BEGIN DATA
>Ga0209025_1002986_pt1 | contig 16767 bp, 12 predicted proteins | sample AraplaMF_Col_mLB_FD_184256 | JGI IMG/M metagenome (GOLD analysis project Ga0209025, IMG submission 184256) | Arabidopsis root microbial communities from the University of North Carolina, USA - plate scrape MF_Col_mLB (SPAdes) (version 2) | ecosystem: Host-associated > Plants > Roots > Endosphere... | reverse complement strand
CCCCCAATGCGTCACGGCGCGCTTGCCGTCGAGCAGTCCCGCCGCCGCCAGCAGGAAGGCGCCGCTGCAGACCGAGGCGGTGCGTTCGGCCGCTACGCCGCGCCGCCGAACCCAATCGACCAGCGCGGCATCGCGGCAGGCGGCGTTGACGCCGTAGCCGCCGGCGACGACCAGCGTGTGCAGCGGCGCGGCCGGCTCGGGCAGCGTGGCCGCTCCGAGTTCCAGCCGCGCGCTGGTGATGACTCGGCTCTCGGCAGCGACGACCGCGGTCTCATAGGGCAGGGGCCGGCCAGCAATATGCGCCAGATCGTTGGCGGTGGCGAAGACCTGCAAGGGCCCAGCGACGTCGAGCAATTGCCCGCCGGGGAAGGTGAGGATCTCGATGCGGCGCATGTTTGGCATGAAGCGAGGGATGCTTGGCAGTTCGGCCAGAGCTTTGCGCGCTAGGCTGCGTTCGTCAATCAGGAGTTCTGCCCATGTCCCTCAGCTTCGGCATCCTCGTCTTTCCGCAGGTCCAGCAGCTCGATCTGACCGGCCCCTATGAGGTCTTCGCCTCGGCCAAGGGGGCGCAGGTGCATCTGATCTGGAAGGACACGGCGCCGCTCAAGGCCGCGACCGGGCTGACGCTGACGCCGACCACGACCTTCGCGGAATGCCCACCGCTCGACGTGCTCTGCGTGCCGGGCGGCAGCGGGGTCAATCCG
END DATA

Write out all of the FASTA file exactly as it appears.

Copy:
>Ga0209025_1002986_pt1 | contig 16767 bp, 12 predicted proteins | sample AraplaMF_Col_mLB_FD_184256 | JGI IMG/M metagenome (GOLD analysis project Ga0209025, IMG submission 184256) | Arabidopsis root microbial communities from the University of North Carolina, USA - plate scrape MF_Col_mLB (SPAdes) (version 2) | ecosystem: Host-associated > Plants > Roots > Endosphere... | reverse complement strand
CCCCCAATGCGTCACGGCGCGCTTGCCGTCGAGCAGTCCCGCCGCCGCCAGCAGGAAGGCGCCGCTGCAGACCGAGGCGGTGCGTTCGGCCGCTACGCCGCGCCGCCGAACCCAATCGACCAGCGCGGCATCGCGGCAGGCGGCGTTGACGCCGTAGCCGCCGGCGACGACCAGCGTGTGCAGCGGCGCGGCCGGCTCGGGCAGCGTGGCCGCTCCGAGTTCCAGCCGCGCGCTGGTGATGACTCGGCTCTCGGCAGCGACGACCGCGGTCTCATAGGGCAGGGGCCGGCCAGCAATATGCGCCAGATCGTTGGCGGTGGCGAAGACCTGCAAGGGCCCAGCGACGTCGAGCAATTGCCCGCCGGGGAAGGTGAGGATCTCGATGCGGCGCATGTTTGGCATGAAGCGAGGGATGCTTGGCAGTTCGGCCAGAGCTTTGCGCGCTAGGCTGCGTTCGTCAATCAGGAGTTCTGCCCATGTCCCTCAGCTTCGGCATCCTCGTCTTTCCGCAGGTCCAGCAGCTCGATCTGACCGGCCCCTATGAGGTCTTCGCCTCGGCCAAGGGGGCGCAGGTGCATCTGATCTGGAAGGACACGGCGCCGCTCAAGGCCGCGACCGGGCTGACGCTGACGCCGACCACGACCTTCGCGGAATGCCCACCGCTCGACGTGCTCTGCGTGCCGGGCGGCAGCGGGGTCAATCCG